10. Pliny Natural History 3.40, 3.60 (pre-eruption)
a. 3.40 How [sc. to describe] the Campanian coast and its happy, indeed blessed delightfulness, plainly the handiwork of Nature in her favorite spot!
b. 3.60 (in the survey of the west coast of Italy, moving south) Next comes Campania, a region blessed by fortune. From this bay onwards you find vine-growing hills and a noble tipple of wine famed throughout the world. Over this area the gods of wine and grain fought their hardest, or so tradition tells us. The territories for Setine wine and Caecuban begin here; beyond these lie Falernum and Calenum. The come the Massic mountains, and those of Gauranum and Surrentum. There lie spread the fields of Leborinum with their fine harvest of grain. These shores are watered by warm springs; they are famed beyond any other for their shellfish and their fine fish. Nowhere do olives produce more oil--the production strives to match the demands of human pleasure.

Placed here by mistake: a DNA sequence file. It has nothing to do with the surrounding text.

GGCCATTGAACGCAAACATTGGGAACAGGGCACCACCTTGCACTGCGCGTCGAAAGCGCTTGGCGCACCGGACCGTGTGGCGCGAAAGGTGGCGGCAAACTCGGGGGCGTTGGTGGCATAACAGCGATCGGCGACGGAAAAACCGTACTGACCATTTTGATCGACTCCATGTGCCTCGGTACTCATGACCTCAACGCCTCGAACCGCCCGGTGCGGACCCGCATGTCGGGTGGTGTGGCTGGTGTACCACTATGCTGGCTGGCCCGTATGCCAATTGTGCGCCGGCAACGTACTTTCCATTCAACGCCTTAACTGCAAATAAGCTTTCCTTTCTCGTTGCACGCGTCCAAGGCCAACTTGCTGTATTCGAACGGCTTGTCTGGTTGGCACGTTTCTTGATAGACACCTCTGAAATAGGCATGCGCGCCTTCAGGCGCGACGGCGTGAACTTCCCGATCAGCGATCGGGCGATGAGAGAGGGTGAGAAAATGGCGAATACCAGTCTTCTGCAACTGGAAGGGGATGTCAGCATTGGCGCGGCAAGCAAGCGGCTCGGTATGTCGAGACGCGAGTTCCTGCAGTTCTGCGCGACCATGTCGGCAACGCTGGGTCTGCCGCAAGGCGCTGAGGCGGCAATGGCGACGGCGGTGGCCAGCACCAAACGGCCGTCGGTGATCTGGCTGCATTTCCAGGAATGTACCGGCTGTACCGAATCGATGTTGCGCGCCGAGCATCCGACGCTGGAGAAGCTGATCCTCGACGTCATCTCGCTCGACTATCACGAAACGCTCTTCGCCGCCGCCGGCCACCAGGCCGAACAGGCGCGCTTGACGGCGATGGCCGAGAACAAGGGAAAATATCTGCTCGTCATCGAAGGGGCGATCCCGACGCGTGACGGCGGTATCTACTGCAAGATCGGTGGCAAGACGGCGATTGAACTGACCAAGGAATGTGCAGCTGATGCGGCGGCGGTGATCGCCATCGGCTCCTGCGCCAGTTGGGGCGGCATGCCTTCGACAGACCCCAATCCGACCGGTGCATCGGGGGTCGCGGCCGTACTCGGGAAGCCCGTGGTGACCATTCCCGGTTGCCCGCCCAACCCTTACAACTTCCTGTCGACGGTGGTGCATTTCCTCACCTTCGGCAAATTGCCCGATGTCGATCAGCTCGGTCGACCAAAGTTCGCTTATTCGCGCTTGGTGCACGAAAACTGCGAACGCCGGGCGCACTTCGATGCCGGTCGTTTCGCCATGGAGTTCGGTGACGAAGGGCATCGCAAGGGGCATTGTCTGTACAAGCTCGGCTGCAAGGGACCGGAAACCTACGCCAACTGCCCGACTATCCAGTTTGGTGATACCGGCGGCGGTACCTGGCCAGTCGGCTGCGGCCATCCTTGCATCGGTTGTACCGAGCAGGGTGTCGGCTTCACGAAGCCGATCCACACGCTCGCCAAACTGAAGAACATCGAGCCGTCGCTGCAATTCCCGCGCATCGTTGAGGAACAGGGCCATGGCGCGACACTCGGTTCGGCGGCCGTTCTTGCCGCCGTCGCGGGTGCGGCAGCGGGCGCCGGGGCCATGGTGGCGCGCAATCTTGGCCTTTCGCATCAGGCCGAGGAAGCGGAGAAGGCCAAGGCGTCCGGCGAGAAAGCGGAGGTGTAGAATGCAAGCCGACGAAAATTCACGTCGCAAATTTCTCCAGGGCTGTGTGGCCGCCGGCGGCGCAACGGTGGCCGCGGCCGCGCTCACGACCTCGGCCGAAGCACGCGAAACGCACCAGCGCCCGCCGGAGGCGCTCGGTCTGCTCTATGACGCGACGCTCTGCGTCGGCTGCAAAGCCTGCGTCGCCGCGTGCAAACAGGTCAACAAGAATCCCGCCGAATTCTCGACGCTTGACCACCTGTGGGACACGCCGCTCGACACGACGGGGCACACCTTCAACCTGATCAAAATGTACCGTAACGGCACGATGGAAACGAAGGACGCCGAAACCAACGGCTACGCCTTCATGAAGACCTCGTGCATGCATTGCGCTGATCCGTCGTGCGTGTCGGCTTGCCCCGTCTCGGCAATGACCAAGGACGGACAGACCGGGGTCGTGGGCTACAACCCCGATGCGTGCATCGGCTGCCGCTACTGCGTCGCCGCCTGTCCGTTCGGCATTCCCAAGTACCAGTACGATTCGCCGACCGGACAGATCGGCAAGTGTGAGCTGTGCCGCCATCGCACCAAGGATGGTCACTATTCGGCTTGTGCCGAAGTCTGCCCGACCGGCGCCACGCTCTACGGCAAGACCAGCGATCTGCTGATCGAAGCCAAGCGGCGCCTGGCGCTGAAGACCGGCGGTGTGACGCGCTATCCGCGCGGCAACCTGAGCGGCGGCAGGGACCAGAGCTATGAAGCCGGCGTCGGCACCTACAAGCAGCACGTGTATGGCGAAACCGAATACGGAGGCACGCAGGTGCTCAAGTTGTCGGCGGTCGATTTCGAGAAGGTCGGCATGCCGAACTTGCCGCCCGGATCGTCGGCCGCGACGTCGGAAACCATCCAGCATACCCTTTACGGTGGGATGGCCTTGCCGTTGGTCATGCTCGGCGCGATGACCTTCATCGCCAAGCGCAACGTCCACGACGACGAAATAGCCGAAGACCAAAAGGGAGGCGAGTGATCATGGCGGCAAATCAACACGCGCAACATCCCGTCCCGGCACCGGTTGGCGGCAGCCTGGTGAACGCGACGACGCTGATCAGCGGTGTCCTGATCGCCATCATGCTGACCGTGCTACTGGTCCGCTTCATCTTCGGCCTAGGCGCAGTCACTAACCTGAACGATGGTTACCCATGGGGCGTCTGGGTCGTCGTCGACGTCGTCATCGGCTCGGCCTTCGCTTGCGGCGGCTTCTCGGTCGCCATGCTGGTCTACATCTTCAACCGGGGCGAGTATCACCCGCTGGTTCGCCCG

The area has been in the hands of Oscans, Greeks, Umbrians, Etruscans, and Campanians. On the coast are the Savo river, the town of Volturnum with its stream, Liternum, Cumae (a colony of Chalcis), Misenum, the harbor of Baiae, Bauli, the lakes Lucrinus and Avernus, beside the latter a city, formerly called Cimmerium, now Puteoli, a foundation of Dicaearchus, then the Phlegraean fields, and the Acherusian swamp lying beside Cumae. On the shore is Naples, another Chalcidian colony, called Parthenope for the Siren's tomb, then Herculaneum, Pompeii (with Vesuvius visible close at hand and the Sarno river washing its walls), the hinterland of Nuceria, and Nuceria itself, 9 miles distant from the sea. Then Surrentum and the promontory of Minerva, an ancient abode of the Sirens.